The Labour leader, with decades of anti-Israel campaigning under his belt, was never going to sit alongside the country’s glitterati — its political, social, religious, diplomatic and charity leaders — for the slap-up meal.
When the invitations went out, I was told by a senior Jewish Leadership Council figure that no pressure would be put on Mr Corbyn to turn up, nor would a fuss be made if he declined.
After the past two years of trials and tribulations between the Labour chief and the community, there was no desire to cause embarrassment, or a major row, on either side. 
As my source predicted, Emily Thornberry will represent Labour, although the Leader of the Opposition’s office failed to live up to the other part of the prophecy and blame a diary clash, offering instead no explanation for his absence.
So there was a muted response beyond Jonathan Goldstein saying it was “deeply unfortunate” and Hamas welcoming the news.
Let’s be honest, few friends of Israel will have wanted Mr Corbyn there. But it is the principle that counts.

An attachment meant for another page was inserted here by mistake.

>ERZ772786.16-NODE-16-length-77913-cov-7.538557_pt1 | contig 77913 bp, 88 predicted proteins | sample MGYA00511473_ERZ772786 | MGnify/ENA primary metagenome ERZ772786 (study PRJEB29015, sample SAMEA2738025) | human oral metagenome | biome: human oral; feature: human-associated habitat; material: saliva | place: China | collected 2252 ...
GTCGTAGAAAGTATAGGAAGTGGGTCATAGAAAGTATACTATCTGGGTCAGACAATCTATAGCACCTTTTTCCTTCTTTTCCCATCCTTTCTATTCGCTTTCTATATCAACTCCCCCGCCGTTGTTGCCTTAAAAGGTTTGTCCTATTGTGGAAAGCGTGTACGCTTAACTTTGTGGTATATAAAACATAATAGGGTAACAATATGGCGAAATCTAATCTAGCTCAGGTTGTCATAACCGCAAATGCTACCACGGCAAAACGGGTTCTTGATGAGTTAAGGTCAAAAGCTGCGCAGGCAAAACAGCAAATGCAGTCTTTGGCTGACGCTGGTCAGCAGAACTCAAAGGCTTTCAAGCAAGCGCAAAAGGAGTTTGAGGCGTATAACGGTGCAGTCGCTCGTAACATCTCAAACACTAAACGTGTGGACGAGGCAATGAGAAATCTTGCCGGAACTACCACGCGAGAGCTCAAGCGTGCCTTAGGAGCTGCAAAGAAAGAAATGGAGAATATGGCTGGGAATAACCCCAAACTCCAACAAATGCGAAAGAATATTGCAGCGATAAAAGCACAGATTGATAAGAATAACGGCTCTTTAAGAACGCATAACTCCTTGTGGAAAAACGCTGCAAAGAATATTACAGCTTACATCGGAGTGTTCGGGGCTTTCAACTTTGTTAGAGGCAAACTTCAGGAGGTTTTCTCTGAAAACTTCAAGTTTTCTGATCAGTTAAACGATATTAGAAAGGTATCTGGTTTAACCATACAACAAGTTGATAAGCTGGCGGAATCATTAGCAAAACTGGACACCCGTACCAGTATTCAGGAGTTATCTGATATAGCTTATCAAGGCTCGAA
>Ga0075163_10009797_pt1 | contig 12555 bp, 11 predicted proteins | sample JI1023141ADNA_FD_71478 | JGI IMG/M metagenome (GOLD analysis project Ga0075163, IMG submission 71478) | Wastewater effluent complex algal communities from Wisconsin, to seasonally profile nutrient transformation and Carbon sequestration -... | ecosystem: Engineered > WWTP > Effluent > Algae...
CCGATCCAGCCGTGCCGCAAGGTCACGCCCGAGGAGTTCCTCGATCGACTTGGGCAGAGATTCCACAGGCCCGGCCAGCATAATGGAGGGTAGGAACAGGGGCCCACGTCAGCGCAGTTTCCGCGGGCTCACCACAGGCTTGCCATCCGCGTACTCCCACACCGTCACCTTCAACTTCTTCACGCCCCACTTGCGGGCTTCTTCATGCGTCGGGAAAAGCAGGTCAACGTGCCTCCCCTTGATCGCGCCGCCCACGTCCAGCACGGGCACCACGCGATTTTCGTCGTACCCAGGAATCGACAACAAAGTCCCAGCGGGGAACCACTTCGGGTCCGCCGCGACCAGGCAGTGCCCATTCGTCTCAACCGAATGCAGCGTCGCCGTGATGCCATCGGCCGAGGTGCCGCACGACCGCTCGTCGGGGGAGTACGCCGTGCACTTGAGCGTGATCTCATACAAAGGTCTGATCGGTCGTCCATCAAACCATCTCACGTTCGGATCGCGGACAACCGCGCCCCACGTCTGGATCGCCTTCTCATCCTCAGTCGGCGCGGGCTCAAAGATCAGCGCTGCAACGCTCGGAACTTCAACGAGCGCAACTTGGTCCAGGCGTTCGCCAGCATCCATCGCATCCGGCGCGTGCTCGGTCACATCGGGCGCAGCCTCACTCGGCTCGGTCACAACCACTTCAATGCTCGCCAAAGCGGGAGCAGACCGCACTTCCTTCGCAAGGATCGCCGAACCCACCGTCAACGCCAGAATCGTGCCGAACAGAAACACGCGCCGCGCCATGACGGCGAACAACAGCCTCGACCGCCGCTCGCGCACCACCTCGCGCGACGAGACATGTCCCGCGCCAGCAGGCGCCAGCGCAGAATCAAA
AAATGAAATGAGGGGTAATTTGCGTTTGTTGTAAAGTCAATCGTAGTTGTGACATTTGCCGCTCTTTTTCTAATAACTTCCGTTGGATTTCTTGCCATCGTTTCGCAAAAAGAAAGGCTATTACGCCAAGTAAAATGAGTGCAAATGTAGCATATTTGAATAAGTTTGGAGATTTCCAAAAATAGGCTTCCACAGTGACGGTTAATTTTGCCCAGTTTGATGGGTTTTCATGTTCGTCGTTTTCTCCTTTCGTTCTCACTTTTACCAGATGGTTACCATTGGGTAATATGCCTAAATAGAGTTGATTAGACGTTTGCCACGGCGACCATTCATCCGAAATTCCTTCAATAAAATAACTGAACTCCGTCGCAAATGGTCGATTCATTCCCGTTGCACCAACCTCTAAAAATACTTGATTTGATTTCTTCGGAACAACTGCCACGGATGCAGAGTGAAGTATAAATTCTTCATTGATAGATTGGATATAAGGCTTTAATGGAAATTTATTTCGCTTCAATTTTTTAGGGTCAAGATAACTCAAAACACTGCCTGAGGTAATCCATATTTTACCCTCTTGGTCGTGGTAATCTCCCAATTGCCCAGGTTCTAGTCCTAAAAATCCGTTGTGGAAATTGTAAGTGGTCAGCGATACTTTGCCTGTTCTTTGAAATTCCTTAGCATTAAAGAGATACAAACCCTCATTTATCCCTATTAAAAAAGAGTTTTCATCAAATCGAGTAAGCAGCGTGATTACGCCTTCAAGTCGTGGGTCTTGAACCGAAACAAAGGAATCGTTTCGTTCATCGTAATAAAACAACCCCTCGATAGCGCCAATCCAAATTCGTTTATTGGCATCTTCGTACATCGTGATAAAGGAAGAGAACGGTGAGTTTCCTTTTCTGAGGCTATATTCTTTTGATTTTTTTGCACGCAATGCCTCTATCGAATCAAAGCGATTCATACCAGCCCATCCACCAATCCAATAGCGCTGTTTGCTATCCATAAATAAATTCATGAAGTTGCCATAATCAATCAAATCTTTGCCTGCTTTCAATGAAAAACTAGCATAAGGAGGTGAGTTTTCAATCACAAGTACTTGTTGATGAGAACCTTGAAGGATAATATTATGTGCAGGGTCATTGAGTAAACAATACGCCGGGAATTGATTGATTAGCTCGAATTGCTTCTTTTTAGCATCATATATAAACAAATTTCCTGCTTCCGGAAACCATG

Ms Thornberry filling in for Mr Corbyn at a Labour Friends of Israel reception at the party conference last month brought ridicule on them both when she claimed he was preparing for his speech but everyone knew he was out partying.
For the Labour leader now to avoid this major event sends another clear message, and shames his party. 
If Mr Corbyn wants to be Prime Minister, he needs first to learn how to be a statesman. The great offices of our nation demand more than former backbenchers still clinging to personal grievances.
What's noticeable about the piece is the sheer arrogance it oozes.  The "country's glitterati" are to celebrate handing Palestine on a platter to the Zionist movement.  Seniors of the Jewish Leadershio Council decided, "no pressure would be  put on Mr Corbyn to turn up, nor would a fuss be made if he declined."  Well that's very big of the big wigs and Mr Corbyn didn't even have the decency to invent an excuse for refusing to celebrate the UK's and Israel's imperial past and present.